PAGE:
Published: March 5th 2015 by Orchard Books
Luna is a no-hoper with a secret: in a world of illusion, she can see what is real. But can she see the truth before it is too late?
Luna has always been able to exist in virtual and real worlds at the same time, a secret she is warned to keep. She hides her ability by being a Refuser: excluded by choice from the virtual spheres others inhabit. But when she is singled out for testing, she can’t hide any longer.
The safest thing to do would be to fail, to go back to a dead-end life, no future. But Luna is starting to hope for something better, and hope is a dangerous thing...
"Five minutes of Realtime, and it is nearly two hours before I stop being sick. That's a pretty good reason to be a Refuser, isn't it?"Thank you Orchard Books for providing me with an advanced reading copy for review.
DNF at 50 %
I wonder if I was fooled by the gorgeous cover, or the premise of Mind Games. As with so many books these days, a synopsis can be either exactly what you think it is, or turn out to be something entirely different. It's sad to say that Teri Terry's novel falls into the last category.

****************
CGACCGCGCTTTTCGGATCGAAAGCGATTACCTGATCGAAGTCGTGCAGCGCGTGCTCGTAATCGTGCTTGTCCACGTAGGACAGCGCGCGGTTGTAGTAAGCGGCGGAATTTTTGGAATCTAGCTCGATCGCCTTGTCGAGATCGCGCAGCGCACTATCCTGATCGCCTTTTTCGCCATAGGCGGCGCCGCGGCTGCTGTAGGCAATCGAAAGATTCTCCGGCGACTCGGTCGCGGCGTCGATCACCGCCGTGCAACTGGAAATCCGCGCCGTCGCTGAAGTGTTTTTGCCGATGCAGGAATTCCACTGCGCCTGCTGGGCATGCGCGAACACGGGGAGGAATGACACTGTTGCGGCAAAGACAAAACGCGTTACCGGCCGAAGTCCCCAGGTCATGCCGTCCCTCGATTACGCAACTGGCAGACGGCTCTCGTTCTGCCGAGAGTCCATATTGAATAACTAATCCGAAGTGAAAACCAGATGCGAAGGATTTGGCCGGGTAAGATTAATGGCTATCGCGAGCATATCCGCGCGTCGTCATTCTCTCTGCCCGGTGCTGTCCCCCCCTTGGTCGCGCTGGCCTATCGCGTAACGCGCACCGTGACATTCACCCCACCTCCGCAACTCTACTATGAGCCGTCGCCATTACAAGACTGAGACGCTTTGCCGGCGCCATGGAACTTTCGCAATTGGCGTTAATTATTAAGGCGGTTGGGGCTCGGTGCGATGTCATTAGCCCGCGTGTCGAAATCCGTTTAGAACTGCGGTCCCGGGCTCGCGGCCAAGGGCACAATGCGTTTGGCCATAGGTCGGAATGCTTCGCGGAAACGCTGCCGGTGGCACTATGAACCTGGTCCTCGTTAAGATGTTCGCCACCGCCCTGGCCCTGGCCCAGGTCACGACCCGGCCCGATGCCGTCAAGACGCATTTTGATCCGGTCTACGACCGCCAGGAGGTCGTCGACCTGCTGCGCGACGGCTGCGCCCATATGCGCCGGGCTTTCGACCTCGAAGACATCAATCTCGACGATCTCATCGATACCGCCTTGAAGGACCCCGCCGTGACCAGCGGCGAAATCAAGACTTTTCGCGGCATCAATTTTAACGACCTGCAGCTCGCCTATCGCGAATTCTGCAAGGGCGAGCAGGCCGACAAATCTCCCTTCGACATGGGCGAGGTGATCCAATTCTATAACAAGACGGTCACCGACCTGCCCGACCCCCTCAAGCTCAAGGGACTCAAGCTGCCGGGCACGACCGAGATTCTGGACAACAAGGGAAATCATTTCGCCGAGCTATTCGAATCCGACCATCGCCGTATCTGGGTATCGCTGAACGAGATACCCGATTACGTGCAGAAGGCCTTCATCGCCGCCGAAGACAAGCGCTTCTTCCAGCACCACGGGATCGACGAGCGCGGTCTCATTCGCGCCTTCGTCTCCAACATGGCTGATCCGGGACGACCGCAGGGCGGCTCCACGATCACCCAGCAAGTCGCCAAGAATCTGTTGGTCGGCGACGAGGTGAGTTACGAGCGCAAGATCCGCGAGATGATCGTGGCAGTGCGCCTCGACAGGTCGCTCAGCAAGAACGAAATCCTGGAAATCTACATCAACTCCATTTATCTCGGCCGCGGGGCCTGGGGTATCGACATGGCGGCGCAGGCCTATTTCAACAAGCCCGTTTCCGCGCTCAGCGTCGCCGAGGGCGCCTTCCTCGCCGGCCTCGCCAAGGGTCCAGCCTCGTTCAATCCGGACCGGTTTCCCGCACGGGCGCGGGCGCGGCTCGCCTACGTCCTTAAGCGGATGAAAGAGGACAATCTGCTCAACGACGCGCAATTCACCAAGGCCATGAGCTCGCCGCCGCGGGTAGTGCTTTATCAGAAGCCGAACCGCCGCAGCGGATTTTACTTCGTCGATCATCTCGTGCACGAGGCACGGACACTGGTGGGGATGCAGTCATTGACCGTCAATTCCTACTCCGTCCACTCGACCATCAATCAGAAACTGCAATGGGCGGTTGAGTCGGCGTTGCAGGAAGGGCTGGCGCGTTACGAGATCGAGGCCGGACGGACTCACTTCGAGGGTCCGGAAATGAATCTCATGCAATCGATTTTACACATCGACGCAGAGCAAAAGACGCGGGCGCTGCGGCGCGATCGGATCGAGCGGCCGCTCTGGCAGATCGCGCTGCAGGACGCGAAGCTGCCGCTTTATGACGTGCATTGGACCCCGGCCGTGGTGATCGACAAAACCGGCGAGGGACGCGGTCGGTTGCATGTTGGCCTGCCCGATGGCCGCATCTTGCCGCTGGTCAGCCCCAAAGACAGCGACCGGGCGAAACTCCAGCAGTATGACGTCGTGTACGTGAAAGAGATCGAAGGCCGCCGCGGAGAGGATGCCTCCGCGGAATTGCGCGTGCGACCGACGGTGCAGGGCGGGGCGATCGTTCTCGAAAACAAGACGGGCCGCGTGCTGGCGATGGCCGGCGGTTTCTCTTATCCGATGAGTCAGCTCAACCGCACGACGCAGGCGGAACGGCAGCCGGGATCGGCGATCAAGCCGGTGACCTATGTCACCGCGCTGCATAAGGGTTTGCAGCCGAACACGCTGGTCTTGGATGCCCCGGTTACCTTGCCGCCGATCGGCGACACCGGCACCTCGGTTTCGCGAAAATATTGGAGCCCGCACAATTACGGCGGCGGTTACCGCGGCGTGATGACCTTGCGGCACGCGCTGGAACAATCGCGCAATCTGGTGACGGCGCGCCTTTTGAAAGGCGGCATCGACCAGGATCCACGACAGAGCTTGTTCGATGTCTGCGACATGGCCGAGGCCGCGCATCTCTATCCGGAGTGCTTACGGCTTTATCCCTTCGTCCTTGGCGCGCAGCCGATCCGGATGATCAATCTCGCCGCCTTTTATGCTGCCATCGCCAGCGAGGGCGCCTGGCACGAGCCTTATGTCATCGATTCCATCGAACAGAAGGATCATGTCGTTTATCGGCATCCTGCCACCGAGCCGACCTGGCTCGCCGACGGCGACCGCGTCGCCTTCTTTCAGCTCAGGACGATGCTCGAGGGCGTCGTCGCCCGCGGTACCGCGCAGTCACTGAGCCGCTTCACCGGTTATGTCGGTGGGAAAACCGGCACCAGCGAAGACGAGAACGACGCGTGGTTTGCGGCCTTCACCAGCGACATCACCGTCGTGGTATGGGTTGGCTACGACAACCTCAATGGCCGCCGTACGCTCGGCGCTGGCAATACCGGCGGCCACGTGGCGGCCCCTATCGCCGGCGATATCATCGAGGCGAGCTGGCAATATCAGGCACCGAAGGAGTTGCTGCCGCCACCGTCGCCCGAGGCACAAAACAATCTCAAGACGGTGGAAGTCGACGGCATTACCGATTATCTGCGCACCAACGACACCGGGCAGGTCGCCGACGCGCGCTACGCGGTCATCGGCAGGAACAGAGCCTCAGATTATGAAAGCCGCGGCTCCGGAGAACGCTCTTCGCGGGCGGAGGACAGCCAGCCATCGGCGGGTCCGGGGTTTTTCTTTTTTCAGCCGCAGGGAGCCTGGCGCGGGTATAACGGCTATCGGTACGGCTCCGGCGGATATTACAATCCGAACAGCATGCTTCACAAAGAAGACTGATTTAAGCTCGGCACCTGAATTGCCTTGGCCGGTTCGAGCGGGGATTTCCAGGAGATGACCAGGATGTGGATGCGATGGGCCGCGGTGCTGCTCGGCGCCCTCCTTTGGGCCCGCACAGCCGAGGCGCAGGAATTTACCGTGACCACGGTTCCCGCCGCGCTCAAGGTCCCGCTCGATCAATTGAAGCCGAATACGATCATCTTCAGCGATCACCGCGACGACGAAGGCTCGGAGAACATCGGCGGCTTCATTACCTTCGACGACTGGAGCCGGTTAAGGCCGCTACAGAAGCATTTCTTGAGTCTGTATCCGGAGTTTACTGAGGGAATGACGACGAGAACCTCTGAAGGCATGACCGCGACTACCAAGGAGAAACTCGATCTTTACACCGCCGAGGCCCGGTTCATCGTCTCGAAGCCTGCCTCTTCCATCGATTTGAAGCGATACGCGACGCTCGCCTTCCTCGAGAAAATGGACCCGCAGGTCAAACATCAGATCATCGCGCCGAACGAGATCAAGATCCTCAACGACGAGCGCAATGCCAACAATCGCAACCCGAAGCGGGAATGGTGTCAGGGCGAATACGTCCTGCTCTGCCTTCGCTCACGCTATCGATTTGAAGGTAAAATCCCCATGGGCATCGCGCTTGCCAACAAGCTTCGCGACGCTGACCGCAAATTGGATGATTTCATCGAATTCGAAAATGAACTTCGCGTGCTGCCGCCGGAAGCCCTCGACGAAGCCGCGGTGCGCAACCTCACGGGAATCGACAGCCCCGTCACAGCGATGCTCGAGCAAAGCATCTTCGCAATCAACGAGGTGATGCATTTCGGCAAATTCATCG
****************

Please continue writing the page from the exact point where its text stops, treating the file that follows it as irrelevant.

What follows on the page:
Throughout my reading experience, it was required to read this book with all the attention and focus I could get. Most of the times it's not necessarily a bad thing, but I didn't like how Mind Games played with my mind. I had to read every single word with care and attention, in order to follow along and understand both the story and the world building. Nonetheless, I still got very confused along the way. Mind you, I don't hold a single grudge against being thrown into the world of a book without any explanations. It's mostly a lot of fun because I have to figure out what is going on all on my own, but not in this case.
There was an overload of unknown terms, combined with such little explanation. The only choice I had was to continue anyway and hope that I would be less confused as I go on. None of that happened. Once I started to get a hold of the story, so many other aspects turned my knowledge into chaos. A lot of that had to do with Terry's futuristic world full of technology. This is where a certain aspect I adored jumps in: the virtual reality. It was my ultimate main reason for requesting the book in the first place, and also what made the book so fascinating. It was so different from any other dystopian I've read before. How could I not be excited about that? However, things started to take a turn when I that aspect fell flat. In my opinion, there wasn't much world building to be found. I felt like a lot was just thrown in my face, and I had to deal with it. I couldn't connect to anything and because of the lack of world building, I never understood how it all worked or how some things were even possible.
The vague plot dragged immensely, and at some point I had no desire whatsoever in picking it up again, ultimately resulting in a DNF. As sad as I am to admit it, Mind Games was all in all, a boring read which could have been so much more.